Mounting threat of money in education business!

Private sector enters with a vengeance. Who doesn’t know that the Indian education sector is undergoing a radical transformation, for good or bad? From the very start from LKG to primary and secondary education, why, even afterwards and perhaps with much more vengeance the entry into any collegiate education there is stiff competition all the way. The education sector is becoming highly commercial and the trend is to encourage and push it that way. No day passes, why no moment passes when you see ads everywhere, on the TV screens and on the pages of all news items, even full scale ads on admissions to some specialized courses like aeronautical engineering course. The ads say- don’t go for such courses to other countries, you can have it here itself. We saw from our own neighborhood in the village an ad such as this one! In fact, once a sleepy, a very poor and undeveloped village is now surrounded with three engineering colleges and one ayurvedic centre etc. and we get more workers for the farmers as the women now enjoy the choices of the 100 days work or assistants at the nearby ayurvedic treatment location!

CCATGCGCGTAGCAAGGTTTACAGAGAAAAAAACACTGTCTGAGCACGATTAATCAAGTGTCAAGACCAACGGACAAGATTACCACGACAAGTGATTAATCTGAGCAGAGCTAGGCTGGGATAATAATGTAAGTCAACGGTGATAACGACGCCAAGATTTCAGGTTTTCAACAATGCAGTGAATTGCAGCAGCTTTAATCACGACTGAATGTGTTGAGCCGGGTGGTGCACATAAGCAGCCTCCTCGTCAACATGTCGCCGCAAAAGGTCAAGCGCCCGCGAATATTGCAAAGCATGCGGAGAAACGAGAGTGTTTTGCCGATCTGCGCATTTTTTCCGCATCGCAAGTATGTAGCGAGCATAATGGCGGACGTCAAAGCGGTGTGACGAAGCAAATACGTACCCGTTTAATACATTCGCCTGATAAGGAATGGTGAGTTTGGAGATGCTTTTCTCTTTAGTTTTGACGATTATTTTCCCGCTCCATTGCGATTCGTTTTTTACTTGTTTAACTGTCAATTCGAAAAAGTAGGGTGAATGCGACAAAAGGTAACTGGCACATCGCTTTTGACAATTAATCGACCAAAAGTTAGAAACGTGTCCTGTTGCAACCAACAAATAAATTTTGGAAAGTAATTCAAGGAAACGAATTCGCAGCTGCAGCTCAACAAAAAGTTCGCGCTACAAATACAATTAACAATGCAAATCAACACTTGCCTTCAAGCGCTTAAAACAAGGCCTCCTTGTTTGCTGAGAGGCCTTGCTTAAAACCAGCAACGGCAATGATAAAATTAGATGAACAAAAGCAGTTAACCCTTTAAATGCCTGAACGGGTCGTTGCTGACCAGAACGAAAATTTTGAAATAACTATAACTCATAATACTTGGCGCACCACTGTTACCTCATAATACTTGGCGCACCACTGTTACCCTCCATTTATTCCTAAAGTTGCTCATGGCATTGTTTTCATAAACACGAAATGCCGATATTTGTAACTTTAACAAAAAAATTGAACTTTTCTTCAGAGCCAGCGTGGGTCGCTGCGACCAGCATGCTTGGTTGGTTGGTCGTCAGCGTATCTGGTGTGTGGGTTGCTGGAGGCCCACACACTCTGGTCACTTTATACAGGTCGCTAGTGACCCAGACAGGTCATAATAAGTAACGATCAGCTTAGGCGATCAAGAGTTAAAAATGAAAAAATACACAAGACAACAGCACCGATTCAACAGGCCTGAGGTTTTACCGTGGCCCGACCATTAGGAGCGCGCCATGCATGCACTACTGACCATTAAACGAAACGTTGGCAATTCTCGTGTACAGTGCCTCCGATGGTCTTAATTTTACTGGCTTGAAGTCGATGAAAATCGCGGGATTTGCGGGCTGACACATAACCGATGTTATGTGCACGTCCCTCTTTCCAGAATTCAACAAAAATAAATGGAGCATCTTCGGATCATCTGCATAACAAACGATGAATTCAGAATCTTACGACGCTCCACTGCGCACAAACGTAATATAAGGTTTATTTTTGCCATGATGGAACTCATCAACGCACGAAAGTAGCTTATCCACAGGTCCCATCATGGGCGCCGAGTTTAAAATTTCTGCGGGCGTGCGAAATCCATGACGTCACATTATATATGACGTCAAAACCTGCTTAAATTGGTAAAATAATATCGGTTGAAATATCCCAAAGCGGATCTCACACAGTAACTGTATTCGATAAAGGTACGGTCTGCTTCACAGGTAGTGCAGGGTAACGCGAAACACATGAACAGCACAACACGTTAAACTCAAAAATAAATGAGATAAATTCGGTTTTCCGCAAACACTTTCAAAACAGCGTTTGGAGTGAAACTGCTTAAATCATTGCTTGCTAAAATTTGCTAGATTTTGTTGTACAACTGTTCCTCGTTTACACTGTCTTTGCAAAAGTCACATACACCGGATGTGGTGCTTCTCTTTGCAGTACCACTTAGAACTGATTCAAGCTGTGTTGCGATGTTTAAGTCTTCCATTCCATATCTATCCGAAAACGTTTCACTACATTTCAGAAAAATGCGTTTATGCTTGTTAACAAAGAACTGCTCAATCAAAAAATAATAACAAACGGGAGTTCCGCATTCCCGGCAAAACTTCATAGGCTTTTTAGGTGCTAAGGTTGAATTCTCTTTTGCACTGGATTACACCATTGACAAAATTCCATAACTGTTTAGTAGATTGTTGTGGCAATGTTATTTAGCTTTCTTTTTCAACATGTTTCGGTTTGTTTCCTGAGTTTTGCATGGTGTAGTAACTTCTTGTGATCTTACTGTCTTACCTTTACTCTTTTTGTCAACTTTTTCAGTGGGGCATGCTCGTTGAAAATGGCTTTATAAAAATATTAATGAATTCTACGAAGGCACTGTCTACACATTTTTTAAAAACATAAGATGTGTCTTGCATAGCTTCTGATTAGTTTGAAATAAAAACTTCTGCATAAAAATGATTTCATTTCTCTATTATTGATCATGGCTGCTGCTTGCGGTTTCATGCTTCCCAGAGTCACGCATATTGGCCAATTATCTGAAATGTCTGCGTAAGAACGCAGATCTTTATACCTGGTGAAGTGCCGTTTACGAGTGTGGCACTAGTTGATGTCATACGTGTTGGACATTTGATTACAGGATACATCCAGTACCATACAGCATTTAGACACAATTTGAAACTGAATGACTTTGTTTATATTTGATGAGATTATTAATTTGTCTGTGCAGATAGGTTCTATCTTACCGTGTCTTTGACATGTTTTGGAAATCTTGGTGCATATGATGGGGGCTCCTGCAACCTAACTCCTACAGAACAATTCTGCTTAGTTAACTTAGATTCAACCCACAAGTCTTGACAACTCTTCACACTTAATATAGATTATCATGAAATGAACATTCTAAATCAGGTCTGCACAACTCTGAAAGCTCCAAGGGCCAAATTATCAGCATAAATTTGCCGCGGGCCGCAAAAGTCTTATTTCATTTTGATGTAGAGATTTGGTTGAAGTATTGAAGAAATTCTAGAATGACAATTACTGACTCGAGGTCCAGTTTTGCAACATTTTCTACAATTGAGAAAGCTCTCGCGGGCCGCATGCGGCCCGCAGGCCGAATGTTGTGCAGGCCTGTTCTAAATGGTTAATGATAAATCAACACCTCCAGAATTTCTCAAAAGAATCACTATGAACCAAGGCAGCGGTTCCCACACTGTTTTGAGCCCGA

We can’t of course share too much of the mysteries of self-financing colleges and there are any number of ways to get a degree certificate from a university stamp! So, the bad side of the story is that these days you have any number of degree holders! One person having a number of M.As and other degrees and certificates are earning multiple degrees. The other day we saw a full-page supplement of private engineering
college with their founder’s photos holding forth on the benefits of getting a degree from one of their colleges. It was found later it was a marketing feature! So, you are faced with the mounting threat of money. Education is fast becoming a flourishing business.